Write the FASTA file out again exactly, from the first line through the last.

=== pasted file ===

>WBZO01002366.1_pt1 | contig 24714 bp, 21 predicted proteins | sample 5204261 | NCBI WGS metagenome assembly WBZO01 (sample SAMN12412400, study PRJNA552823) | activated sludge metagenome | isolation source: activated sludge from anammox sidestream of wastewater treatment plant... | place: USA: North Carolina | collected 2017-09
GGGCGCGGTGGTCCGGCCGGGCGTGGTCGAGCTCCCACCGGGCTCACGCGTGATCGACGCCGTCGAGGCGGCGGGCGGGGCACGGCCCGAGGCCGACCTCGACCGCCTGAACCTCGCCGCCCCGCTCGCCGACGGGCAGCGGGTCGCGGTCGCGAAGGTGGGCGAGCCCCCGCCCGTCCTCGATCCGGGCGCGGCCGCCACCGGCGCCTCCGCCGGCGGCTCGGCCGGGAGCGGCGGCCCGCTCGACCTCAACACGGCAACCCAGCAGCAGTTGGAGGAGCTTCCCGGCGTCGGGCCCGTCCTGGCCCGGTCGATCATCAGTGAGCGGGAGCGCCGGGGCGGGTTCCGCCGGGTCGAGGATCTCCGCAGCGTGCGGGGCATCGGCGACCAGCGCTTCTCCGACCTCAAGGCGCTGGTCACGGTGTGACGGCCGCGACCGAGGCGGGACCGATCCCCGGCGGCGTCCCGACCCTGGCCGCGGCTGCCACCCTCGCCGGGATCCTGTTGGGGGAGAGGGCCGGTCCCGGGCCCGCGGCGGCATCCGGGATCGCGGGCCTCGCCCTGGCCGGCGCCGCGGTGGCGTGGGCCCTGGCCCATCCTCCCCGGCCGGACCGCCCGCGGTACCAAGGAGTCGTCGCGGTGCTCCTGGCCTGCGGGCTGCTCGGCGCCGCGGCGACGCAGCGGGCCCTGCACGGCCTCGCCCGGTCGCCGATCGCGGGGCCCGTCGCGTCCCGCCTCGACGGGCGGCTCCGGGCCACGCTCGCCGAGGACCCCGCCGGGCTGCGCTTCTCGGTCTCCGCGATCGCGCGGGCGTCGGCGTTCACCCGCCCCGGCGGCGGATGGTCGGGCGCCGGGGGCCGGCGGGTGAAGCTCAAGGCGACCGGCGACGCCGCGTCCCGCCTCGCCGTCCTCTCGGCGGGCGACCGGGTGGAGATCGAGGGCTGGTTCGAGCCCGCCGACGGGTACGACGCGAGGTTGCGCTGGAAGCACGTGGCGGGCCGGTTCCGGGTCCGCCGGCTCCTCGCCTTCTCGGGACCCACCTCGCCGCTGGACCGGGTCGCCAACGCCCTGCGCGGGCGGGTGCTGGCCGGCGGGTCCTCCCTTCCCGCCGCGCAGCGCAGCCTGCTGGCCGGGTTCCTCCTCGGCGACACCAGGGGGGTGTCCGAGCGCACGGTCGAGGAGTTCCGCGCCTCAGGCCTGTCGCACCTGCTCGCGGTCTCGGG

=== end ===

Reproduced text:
>WBZO01002366.1_pt1 | contig 24714 bp, 21 predicted proteins | sample 5204261 | NCBI WGS metagenome assembly WBZO01 (sample SAMN12412400, study PRJNA552823) | activated sludge metagenome | isolation source: activated sludge from anammox sidestream of wastewater treatment plant... | place: USA: North Carolina | collected 2017-09
GGGCGCGGTGGTCCGGCCGGGCGTGGTCGAGCTCCCACCGGGCTCACGCGTGATCGACGCCGTCGAGGCGGCGGGCGGGGCACGGCCCGAGGCCGACCTCGACCGCCTGAACCTCGCCGCCCCGCTCGCCGACGGGCAGCGGGTCGCGGTCGCGAAGGTGGGCGAGCCCCCGCCCGTCCTCGATCCGGGCGCGGCCGCCACCGGCGCCTCCGCCGGCGGCTCGGCCGGGAGCGGCGGCCCGCTCGACCTCAACACGGCAACCCAGCAGCAGTTGGAGGAGCTTCCCGGCGTCGGGCCCGTCCTGGCCCGGTCGATCATCAGTGAGCGGGAGCGCCGGGGCGGGTTCCGCCGGGTCGAGGATCTCCGCAGCGTGCGGGGCATCGGCGACCAGCGCTTCTCCGACCTCAAGGCGCTGGTCACGGTGTGACGGCCGCGACCGAGGCGGGACCGATCCCCGGCGGCGTCCCGACCCTGGCCGCGGCTGCCACCCTCGCCGGGATCCTGTTGGGGGAGAGGGCCGGTCCCGGGCCCGCGGCGGCATCCGGGATCGCGGGCCTCGCCCTGGCCGGCGCCGCGGTGGCGTGGGCCCTGGCCCATCCTCCCCGGCCGGACCGCCCGCGGTACCAAGGAGTCGTCGCGGTGCTCCTGGCCTGCGGGCTGCTCGGCGCCGCGGCGACGCAGCGGGCCCTGCACGGCCTCGCCCGGTCGCCGATCGCGGGGCCCGTCGCGTCCCGCCTCGACGGGCGGCTCCGGGCCACGCTCGCCGAGGACCCCGCCGGGCTGCGCTTCTCGGTCTCCGCGATCGCGCGGGCGTCGGCGTTCACCCGCCCCGGCGGCGGATGGTCGGGCGCCGGGGGCCGGCGGGTGAAGCTCAAGGCGACCGGCGACGCCGCGTCCCGCCTCGCCGTCCTCTCGGCGGGCGACCGGGTGGAGATCGAGGGCTGGTTCGAGCCCGCCGACGGGTACGACGCGAGGTTGCGCTGGAAGCACGTGGCGGGCCGGTTCCGGGTCCGCCGGCTCCTCGCCTTCTCGGGACCCACCTCGCCGCTGGACCGGGTCGCCAACGCCCTGCGCGGGCGGGTGCTGGCCGGCGGGTCCTCCCTTCCCGCCGCGCAGCGCAGCCTGCTGGCCGGGTTCCTCCTCGGCGACACCAGGGGGGTGTCCGAGCGCACGGTCGAGGAGTTCCGCGCCTCAGGCCTGTCGCACCTGCTCGCGGTCTCGGG